Anonymummies's Blog

What about when MOM is the abuser? – Female Sexual Predators

Posted on: September 27, 2009

Female Sexual Predators

I wanted to post a few excerpts from a recent article that ran in the Independent and comment on them. The article is titled “Women are ruthless sexual predators too”.

MARTIN’S* mother began sexually abusing him by showing him “where babies come from”. When he was seven she tied him up to the electrics, tortured him and told him he was going to die.

From the age of five to 13 he was the subject of horrific abuse and beatings. When he reached puberty, the abuse stopped. Shortly after, he became embroiled in crime and has spent most of his life in and out of prison. This is the story Irishman Martin, now 35, told the UK support group, Survivors Swindon, for the first time.

As I have previously posted this sexual abuse of prepubescent children by a female offender seems to be much more common than many may think. Previously I posted some results from a study that was titled “The Long-Term Effects of Child Sexual Abuse by Female Perpetrators: A Qualitative Study of Male and Female Victims” and one of those results stated:

The average age of onset of the female sexual abuse was age 5 and ended, on average, at age 12, with the average duration being 6 years.

And Martin’s case seems to fit that as well.

Steve Bevan, founder of Survivors Swindon, says: “Women commit sexual crime, from inappropriate touching to sadistic torture and rape. That is a fact.”

Sadly it is a fact that is often denied or minimized by some, which causes even further harm.

Dr Bunting, author of Females Who Sexually Offend Against Children says, “There is no safe gender, just offenders. Female sexual offenders are just as capable of perpetrating terrible, evil and sordid acts as men are.”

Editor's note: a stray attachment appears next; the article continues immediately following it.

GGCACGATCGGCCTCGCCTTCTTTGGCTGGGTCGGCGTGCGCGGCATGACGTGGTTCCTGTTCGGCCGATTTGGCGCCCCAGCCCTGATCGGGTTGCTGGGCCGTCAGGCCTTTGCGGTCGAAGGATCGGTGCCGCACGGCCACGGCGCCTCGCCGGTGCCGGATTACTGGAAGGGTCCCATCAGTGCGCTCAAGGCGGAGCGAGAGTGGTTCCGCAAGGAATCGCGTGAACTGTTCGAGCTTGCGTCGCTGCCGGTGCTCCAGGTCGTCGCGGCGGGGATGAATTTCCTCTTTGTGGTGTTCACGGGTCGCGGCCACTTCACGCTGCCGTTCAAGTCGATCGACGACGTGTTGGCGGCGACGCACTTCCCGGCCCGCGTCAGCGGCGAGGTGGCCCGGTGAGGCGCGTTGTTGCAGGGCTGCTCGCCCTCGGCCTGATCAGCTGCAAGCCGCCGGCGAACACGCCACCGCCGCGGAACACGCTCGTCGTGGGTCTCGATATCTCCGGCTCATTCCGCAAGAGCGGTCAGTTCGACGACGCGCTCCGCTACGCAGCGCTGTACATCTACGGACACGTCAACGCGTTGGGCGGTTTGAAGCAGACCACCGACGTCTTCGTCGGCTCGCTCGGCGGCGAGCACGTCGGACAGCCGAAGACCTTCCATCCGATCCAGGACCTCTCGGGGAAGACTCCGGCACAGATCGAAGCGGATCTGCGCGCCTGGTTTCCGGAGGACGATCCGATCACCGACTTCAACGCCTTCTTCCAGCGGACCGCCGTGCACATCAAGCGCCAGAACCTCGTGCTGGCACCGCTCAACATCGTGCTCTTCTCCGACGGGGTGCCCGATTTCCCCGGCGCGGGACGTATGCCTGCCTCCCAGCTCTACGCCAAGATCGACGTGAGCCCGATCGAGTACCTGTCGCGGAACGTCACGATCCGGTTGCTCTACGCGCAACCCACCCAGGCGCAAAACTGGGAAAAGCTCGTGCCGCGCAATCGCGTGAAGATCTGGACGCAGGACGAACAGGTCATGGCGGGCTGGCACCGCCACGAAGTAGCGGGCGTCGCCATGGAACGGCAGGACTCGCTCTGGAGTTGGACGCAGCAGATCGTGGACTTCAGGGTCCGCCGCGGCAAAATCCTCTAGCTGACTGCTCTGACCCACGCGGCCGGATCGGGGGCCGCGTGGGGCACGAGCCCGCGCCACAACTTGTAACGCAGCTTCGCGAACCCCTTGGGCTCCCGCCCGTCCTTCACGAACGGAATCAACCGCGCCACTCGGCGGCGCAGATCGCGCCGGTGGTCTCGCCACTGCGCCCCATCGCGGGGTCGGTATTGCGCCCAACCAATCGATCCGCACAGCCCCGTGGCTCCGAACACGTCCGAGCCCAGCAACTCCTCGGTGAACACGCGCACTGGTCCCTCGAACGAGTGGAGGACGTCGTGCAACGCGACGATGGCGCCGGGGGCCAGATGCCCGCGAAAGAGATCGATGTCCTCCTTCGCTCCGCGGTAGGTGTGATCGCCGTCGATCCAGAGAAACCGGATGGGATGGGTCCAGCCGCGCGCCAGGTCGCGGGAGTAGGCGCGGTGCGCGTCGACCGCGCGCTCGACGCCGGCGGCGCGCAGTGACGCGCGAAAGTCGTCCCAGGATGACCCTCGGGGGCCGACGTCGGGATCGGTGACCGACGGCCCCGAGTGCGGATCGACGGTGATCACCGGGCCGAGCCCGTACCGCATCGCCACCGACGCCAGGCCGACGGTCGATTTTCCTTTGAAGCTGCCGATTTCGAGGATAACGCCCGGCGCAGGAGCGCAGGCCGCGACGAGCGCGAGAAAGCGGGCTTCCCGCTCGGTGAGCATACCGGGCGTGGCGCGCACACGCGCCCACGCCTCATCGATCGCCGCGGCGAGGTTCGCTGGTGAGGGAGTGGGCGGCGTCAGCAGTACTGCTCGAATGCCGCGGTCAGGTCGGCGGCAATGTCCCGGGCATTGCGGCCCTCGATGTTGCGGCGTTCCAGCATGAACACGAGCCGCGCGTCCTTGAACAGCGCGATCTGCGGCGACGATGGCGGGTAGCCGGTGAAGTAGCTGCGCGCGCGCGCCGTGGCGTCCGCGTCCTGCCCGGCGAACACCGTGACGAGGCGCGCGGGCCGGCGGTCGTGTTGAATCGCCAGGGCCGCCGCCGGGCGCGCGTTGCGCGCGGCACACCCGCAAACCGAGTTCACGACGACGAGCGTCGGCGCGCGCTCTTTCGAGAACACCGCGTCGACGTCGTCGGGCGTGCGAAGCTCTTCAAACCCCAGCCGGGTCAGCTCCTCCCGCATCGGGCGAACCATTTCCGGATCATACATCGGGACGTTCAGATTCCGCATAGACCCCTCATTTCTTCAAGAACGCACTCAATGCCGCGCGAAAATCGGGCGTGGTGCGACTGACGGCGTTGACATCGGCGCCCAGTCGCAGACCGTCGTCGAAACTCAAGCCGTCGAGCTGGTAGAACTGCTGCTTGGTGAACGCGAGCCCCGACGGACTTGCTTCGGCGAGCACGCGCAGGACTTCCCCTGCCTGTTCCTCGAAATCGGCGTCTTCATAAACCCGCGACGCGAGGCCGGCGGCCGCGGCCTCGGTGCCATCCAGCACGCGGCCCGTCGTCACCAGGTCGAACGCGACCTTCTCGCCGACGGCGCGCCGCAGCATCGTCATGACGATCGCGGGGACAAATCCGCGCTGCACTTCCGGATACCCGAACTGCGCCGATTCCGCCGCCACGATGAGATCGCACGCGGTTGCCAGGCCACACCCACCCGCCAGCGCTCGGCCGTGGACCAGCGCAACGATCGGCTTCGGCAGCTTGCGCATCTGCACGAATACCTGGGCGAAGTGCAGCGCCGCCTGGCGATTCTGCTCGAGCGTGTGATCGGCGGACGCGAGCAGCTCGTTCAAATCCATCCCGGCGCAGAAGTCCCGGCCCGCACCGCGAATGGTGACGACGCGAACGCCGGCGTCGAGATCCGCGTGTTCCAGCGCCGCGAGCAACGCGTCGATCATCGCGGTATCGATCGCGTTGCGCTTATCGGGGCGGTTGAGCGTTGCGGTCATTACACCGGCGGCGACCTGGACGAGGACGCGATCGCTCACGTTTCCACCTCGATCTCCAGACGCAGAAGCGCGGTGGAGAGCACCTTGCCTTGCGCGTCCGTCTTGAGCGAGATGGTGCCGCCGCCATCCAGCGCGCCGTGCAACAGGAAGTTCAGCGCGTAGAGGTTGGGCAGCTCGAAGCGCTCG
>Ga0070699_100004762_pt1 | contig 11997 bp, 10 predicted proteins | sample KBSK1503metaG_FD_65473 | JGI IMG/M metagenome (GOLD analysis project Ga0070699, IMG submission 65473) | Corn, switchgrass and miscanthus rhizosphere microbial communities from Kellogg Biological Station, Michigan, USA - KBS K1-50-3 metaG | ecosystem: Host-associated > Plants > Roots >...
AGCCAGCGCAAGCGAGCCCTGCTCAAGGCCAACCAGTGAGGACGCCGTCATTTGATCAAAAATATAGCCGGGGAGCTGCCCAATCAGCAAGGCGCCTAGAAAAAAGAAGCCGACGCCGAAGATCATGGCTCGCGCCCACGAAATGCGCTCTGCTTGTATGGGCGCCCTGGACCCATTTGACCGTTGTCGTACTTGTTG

This message needs to be spoken more often.

Robert Shoop, a law professor at Kansas State University and author of Sexual Exploitation in Schools, says: “Society doesn’t view a boy having sex with an adult female as rape, although legally it is. Our society doesn’t see it as a child being harmed. The idea that society has historically said that women are to be protected from sex, but boys are supposed to enjoy it and look for the opportunity, I think is wrong-headed and is a vestige of our past inequalities.”

He is correct and it is one reason, though not the only one, why people both male and female who have been abused by a female do not come forward.

The problem, she said, is that female offenders do not see themselves as the “monsters in the media”. She is very concerned about the lack of measured awareness among the public and the implications this has for victims of female sexual abuse. One victim who was sexually abused by a female told Hilary: “No women sexually abuse. I think I must be crazy.”

And this is another one of the reasons why victims of female abusers do not come forward. And to make it worse when they do come forward they are often disbelieved. Another female researcher/clinician has stated something similar to this (and is quoted on the front page of this site) when she stated “And female sex offenders use more intrusive levels of sexual behaviors than men. They are more likely than men to abuse strangers. And they are less likely than men to acknowledge guilt or to feel sorry or guilty, Strickland said.”

Dr Lisa Bunting of the NSPCC says acceptance is the first step: “It may be uncomfortable to think that women with traditionally more nurturing and caring roles may commit child abuse, yet it is clear from my research that we all need to be alert and aware that child sex abuse is not just committed by men.”

It is a long slow first step for many to take but hopefully more and more people will take it.

Cultural historian Professor Joanna Bourke is writing a book which investigates why the female sexual perpetrator’s voice has been muffled “under the deafening patois about the male perpetrator”. The female rapist falls out of history, she says, despite the role she has played in inflicting sexual suffering, but her sexual abuses are often not labelled as such. The female abuser is seen as a man.

Her book explores how women are being placed outside the symbolic order; the brutal female is as much a reality as the male and the scars they leave are forged deeper in the face of disbelief.Read the entire article here

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What about when MOM is the abuser?.



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